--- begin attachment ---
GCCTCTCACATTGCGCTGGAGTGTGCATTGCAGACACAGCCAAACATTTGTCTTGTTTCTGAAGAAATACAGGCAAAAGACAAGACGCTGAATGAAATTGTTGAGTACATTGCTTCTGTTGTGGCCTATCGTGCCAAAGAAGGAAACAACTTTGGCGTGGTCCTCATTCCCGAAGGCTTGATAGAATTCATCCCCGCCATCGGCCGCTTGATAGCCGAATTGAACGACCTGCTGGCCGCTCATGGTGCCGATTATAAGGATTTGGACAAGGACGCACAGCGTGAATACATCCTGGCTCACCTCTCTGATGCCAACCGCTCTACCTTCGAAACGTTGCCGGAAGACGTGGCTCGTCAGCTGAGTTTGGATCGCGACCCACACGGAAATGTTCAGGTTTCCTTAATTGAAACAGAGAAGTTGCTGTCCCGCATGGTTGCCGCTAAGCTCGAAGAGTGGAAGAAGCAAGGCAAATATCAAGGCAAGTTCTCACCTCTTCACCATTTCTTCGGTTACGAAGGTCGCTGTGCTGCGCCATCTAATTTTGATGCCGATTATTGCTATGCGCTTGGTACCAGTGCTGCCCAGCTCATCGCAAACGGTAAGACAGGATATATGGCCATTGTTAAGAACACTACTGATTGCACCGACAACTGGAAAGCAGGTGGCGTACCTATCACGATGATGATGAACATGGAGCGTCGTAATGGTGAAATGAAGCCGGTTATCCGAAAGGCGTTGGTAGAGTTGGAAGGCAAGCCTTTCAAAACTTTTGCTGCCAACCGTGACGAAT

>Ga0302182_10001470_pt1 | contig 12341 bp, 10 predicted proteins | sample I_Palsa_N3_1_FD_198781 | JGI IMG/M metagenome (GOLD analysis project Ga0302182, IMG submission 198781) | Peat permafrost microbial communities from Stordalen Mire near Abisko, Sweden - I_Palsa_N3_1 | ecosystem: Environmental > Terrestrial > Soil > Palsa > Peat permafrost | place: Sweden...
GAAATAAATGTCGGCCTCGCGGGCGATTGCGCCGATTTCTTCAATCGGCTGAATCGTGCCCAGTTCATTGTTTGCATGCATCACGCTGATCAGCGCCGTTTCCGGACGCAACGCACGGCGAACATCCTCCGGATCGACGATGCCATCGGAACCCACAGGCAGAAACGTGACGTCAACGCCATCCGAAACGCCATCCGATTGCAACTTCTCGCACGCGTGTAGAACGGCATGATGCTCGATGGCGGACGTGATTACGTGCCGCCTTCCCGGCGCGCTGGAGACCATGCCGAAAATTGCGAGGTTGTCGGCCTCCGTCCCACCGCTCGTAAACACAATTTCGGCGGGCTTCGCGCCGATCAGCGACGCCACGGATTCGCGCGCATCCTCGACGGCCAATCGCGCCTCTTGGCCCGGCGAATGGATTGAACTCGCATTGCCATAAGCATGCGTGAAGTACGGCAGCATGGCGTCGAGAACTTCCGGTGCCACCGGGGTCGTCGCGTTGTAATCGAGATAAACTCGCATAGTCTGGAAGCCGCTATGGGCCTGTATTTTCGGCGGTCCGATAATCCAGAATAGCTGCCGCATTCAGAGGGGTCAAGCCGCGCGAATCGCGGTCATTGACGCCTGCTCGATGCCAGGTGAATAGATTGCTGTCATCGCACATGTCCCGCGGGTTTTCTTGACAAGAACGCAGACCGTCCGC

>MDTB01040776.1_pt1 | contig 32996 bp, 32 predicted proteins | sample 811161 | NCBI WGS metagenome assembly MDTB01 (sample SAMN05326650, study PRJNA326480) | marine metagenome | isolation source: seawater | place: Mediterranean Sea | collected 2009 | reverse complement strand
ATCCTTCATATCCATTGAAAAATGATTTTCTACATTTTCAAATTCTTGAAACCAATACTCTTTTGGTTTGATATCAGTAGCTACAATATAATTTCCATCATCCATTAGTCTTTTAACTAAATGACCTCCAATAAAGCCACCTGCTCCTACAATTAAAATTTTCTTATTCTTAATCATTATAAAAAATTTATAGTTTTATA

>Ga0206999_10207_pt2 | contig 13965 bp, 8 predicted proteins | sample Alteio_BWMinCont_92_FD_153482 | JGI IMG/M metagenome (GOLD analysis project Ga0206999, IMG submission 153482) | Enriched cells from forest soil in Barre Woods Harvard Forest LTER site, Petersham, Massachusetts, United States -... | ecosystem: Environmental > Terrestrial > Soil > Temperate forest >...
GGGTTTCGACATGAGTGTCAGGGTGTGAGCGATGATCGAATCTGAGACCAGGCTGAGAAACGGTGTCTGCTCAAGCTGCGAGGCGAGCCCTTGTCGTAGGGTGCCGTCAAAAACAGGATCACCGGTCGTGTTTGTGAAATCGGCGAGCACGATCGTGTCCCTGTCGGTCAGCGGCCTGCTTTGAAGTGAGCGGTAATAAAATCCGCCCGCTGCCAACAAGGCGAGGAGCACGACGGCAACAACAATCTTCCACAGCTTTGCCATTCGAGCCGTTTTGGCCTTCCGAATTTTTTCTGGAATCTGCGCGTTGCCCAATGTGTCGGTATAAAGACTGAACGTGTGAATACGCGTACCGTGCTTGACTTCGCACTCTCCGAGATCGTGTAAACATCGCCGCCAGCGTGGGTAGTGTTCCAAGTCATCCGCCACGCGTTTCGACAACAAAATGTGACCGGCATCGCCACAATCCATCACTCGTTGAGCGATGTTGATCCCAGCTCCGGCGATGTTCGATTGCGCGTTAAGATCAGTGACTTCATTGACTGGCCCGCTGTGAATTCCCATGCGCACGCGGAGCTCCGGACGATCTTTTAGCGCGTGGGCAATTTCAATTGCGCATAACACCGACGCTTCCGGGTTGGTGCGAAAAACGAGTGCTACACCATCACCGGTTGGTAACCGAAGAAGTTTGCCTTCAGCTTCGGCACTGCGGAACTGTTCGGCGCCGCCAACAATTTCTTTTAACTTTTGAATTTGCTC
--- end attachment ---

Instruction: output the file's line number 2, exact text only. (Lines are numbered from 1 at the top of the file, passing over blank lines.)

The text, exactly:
>Ga0302182_10001470_pt1 | contig 12341 bp, 10 predicted proteins | sample I_Palsa_N3_1_FD_198781 | JGI IMG/M metagenome (GOLD analysis project Ga0302182, IMG submission 198781) | Peat permafrost microbial communities from Stordalen Mire near Abisko, Sweden - I_Palsa_N3_1 | ecosystem: Environmental > Terrestrial > Soil > Palsa > Peat permafrost | place: Sweden...